Does the thought of packing yet another uneaten lunch make you want to just send your child to school with no lunch (yes, some moms do that – yikes!) or just give the Lunch Lady your money and have processed chicken nuggets and hot dogs be the crux of your child’s daily intake? Stop! Don’t give in! There is a better way.
Speaking as a mom (and nutritionist) who has had her share of painstakingly calculated packed lunches returned untouched, (yes, it happens to the best of us) I have these Grade A ideas for fixing your lunch packing woes for good.
Breakfast for lunch. Does your child love pancakes? Sure! Of course, what child doesn’t? Make a stack of pancakes on the weekend and send a few to school with a little vial of pure maple syrup. They’ll think they are the luckiest kid in the café and you can check carbs off the list for meal components. Supercharge your pancakes with a few tablespoons of chia seed, ground flax seed and/or veggie purees (pumpkin pie puree works well) to give your child valuable fats, fiber and minerals. Other breakfast favourites like eggs, homemade muffins, smoothies, hot cereal (keep it warm and comforting in a Thermos), French toast or fruit salad and yogurt can also fill the void at lunch time.
Healthier versions of the junky stuff. Applegate Farms makes a nitrite free, 100% grass fed beef, uncured hot dog. What a lifesaver! Cut the dog into some whole grain or gluten free pasta, toss in some peas, carrots, corn or other favorite veggie, drizzle with olive oil – done! Also nothing wrong with mini burgers with ketchup and dill pickle. Go for a 100% whole grain bun and, like with the hot dog, try to find a burger that is grass-fed beef for better nutrition from a cow that lived a happier life. Mac n Cheese is also do-able with Annie’s whole grain organic spin on a childhood favourite. Round out the meal with your child’s favourite fruit and/or veggie.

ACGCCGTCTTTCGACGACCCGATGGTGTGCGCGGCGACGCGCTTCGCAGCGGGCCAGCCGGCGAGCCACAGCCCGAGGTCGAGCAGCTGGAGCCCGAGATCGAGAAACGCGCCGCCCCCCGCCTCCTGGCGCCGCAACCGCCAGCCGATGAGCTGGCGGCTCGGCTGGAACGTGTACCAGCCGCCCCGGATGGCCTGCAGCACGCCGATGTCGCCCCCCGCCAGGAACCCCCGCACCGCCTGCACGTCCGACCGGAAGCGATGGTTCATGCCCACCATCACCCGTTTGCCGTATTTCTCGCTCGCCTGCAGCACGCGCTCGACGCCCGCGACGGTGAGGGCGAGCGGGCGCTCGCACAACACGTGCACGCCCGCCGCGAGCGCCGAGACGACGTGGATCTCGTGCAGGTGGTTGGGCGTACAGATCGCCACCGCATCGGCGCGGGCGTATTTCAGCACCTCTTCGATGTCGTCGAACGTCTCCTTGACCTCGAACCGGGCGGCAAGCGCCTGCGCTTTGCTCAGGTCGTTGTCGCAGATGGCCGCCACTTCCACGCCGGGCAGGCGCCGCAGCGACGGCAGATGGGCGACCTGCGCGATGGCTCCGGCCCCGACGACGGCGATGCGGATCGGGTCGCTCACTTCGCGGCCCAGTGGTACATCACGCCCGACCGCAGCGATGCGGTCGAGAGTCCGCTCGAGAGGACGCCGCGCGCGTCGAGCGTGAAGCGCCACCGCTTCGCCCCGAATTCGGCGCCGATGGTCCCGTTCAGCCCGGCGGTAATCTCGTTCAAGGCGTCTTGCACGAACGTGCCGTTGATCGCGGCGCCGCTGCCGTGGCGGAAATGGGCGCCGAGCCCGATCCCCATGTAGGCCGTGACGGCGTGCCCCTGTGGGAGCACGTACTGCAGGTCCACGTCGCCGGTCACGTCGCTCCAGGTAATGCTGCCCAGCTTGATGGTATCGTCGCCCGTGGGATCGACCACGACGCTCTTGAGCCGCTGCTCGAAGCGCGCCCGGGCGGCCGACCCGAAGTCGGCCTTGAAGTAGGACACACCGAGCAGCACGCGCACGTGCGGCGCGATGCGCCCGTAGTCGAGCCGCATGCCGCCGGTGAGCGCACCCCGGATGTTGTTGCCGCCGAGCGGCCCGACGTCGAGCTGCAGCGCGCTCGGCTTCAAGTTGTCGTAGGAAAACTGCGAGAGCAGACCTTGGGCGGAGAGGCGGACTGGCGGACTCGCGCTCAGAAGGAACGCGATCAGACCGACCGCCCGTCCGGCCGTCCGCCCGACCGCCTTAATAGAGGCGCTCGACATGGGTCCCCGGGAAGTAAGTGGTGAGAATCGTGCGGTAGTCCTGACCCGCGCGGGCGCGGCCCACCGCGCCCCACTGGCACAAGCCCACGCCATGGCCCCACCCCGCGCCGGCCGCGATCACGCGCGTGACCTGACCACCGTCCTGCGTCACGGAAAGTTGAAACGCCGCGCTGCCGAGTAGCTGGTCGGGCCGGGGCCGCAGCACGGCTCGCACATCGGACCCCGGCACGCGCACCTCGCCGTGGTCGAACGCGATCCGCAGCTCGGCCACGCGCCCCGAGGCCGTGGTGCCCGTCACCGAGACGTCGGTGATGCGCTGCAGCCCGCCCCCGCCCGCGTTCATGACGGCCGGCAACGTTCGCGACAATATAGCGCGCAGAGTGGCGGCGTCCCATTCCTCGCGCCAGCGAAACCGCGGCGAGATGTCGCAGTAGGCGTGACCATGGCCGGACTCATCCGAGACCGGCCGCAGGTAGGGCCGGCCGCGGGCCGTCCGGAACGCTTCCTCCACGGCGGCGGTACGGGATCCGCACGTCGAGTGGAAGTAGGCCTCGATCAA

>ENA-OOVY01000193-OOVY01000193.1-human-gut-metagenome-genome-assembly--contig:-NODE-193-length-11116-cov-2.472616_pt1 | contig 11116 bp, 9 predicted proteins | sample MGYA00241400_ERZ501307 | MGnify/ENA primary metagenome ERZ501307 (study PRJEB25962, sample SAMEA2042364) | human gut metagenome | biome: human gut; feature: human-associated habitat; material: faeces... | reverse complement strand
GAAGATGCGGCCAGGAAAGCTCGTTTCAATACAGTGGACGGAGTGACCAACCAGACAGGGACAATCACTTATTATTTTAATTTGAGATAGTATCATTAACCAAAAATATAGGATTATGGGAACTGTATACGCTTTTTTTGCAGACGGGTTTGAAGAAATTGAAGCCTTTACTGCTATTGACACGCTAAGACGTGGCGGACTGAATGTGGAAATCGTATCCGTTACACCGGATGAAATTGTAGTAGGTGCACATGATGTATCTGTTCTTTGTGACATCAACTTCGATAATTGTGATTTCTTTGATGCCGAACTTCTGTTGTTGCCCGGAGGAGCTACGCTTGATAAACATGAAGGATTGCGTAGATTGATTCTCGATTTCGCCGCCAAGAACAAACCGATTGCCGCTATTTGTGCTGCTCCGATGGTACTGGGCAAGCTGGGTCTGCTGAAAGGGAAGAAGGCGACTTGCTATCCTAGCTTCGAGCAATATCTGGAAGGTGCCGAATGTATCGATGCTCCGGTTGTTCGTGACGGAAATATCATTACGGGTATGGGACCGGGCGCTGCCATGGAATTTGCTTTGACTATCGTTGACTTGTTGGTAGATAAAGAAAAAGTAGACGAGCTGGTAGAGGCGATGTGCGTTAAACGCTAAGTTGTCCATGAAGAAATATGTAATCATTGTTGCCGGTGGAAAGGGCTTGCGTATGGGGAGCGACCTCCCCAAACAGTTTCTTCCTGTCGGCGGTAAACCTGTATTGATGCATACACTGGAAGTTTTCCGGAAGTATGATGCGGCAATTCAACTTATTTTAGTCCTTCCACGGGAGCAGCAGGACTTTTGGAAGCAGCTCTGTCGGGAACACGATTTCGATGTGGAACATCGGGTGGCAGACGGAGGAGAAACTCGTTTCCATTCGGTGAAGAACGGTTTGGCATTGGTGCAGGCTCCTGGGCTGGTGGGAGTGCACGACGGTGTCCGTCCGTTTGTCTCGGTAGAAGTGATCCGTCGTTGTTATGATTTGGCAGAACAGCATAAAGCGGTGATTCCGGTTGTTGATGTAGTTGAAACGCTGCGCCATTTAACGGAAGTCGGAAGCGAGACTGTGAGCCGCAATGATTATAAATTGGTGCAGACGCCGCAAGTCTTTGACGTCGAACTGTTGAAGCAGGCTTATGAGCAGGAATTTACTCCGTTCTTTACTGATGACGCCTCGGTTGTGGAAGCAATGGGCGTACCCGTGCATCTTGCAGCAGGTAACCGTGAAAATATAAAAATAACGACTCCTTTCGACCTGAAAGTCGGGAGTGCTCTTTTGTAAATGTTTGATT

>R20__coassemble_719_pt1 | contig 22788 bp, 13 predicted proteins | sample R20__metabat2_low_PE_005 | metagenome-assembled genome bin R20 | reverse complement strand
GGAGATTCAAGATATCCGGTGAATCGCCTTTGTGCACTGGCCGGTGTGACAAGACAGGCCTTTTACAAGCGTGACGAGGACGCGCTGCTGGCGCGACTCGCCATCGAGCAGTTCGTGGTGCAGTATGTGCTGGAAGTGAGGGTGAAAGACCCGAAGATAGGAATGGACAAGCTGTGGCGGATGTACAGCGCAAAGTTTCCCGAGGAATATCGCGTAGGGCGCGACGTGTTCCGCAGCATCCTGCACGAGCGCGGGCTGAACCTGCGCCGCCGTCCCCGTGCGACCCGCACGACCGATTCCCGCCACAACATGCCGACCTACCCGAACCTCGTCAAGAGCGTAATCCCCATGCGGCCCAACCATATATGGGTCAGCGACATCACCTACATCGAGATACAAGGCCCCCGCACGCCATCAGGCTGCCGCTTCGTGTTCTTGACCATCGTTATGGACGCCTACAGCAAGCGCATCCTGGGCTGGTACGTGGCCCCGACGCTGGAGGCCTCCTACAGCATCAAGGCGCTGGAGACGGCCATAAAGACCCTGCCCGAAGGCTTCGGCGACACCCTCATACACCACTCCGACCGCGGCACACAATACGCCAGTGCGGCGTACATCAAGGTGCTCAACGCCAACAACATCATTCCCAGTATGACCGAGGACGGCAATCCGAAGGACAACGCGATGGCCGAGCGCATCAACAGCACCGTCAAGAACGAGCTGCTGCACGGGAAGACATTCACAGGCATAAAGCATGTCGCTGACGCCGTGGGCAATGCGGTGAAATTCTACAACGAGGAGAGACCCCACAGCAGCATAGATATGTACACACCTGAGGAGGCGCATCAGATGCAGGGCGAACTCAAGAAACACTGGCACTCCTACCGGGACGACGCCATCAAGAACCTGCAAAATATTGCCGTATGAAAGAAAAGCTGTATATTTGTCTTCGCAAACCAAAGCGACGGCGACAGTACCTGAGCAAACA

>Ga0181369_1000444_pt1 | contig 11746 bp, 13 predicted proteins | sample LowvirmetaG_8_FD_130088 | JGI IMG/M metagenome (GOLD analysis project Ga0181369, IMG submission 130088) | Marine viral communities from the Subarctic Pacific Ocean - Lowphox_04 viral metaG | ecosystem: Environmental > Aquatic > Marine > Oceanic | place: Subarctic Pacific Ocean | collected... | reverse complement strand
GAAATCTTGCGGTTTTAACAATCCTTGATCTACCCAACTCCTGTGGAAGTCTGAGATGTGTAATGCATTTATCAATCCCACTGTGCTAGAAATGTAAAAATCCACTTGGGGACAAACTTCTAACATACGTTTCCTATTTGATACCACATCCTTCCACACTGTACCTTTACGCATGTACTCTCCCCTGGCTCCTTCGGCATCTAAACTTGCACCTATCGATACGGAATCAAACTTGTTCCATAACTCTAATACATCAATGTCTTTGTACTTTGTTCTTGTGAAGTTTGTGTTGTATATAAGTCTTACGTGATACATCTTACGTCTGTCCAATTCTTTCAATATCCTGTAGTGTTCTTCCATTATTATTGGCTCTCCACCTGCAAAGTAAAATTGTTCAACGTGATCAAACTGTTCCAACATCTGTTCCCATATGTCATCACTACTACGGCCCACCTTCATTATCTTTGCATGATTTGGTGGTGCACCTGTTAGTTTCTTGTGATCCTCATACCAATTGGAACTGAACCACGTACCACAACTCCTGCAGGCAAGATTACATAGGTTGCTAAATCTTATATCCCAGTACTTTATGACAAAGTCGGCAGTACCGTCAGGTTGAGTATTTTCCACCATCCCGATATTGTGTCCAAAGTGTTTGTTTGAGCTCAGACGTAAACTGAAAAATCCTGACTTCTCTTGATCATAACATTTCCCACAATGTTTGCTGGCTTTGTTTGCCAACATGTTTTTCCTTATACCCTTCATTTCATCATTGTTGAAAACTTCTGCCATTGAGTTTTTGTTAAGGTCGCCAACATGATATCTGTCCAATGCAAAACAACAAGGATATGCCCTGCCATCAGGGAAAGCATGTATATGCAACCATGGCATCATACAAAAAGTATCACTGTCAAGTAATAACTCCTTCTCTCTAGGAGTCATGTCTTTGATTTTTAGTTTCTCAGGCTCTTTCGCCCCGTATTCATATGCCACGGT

Think small (portions). Children, especially those under 6, like small food that’s easy to hold. They also want the satisfaction of finishing and feel overwhelmed if you pack too much. Keep it simple. Make a hummus sandwich, or ham and cheese, or tahini and honey, and cut it into 4 small triangles or sticks. Make a few cheese and fruit skewers using toothpicks. Adult appetizers like mini quiches and mini spanakopita (spinach and feta in phyllo pastry) are perfect for little tummies. Don’t worry about not packing enough. Pack just a few of your child’s favorite nutritious foods. Doesn’t matter if it’s just a clementine, a few baby carrots and a few cubes of ham. The goal is to have them eat it all and ask for more!
Get their input. Pack lunch together. You’ve heard it said before but have you done it? It can be a very revealing activity. You may find out that Johnny doesn’t eat his sandwich because it gets all soggy; He prefers it deconstructed. Try not to pressure them into saying that they will eat whatever they help pack. Instead stay positive, thank them for helping and emphasize how delicious and fun their lunch looks and leave it at that.
Liquid lunch. Soup. Invest in a really good Thermos that your child likes. Get into the habit for making a pot of soup for the whole family every weekend to include in week day meals. Turn it into a fun ritual, like “let’s see how good we can make this smell!” or “let’s try this yummy looking recipe!”. Ask your child if they prefer a pureed soup, a chunky soup or even a broth (bone broth is very nourishing and tasty!). Also get their input on whether they want to eat it with a spoon or a straw.